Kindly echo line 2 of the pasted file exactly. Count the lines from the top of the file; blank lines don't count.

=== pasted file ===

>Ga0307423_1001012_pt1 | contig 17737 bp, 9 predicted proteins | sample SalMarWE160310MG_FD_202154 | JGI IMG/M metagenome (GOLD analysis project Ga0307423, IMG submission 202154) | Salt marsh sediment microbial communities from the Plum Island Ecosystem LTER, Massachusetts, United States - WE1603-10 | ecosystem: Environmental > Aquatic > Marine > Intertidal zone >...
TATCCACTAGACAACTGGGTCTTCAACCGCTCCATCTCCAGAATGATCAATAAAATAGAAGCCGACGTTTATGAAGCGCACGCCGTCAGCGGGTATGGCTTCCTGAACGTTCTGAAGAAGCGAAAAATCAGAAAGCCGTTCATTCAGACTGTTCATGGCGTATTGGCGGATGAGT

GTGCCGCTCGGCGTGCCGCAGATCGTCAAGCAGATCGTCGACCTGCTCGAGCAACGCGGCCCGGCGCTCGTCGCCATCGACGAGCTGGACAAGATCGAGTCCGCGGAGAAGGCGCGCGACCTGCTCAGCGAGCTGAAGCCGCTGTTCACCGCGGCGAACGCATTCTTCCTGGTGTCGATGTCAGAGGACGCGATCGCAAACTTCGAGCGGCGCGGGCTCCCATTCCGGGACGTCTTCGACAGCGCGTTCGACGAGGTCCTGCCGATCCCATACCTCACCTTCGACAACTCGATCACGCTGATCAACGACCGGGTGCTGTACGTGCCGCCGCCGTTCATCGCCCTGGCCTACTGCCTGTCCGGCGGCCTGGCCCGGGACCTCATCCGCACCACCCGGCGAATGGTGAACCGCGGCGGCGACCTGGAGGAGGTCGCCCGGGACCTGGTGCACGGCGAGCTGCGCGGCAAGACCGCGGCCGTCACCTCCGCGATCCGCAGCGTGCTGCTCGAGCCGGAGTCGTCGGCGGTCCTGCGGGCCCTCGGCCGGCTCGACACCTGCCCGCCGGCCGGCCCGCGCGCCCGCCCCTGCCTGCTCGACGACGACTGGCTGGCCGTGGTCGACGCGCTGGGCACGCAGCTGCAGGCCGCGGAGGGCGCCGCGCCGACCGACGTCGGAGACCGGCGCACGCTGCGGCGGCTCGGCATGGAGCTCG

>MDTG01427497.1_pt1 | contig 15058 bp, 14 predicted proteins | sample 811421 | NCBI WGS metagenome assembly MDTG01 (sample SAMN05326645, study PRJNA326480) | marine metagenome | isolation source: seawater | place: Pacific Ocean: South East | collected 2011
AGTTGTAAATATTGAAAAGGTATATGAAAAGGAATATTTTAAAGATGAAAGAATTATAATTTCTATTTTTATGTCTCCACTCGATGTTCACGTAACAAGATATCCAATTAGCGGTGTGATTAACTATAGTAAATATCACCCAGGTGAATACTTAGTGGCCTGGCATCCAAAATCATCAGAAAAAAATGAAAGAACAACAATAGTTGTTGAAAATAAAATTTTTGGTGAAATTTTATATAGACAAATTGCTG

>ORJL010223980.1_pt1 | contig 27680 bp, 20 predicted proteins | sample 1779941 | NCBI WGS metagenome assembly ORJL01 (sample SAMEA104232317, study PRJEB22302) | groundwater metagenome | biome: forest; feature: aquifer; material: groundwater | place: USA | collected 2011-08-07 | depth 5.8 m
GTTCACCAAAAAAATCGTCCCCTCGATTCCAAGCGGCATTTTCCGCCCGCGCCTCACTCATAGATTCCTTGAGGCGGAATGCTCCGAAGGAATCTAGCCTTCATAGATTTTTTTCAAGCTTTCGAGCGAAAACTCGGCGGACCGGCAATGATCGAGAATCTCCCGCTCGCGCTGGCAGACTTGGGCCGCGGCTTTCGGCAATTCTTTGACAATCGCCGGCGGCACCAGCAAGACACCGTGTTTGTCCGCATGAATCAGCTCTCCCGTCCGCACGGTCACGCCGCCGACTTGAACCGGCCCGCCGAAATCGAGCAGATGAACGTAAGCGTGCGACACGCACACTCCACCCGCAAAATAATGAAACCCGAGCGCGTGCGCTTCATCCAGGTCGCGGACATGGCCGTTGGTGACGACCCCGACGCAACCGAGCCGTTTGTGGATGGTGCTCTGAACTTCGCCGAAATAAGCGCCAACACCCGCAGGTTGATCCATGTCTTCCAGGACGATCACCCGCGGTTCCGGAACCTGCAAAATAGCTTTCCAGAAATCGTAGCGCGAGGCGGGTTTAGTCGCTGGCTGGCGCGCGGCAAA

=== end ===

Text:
TATCCACTAGACAACTGGGTCTTCAACCGCTCCATCTCCAGAATGATCAATAAAATAGAAGCCGACGTTTATGAAGCGCACGCCGTCAGCGGGTATGGCTTCCTGAACGTTCTGAAGAAGCGAAAAATCAGAAAGCCGTTCATTCAGACTGTTCATGGCGTATTGGCGGATGAGT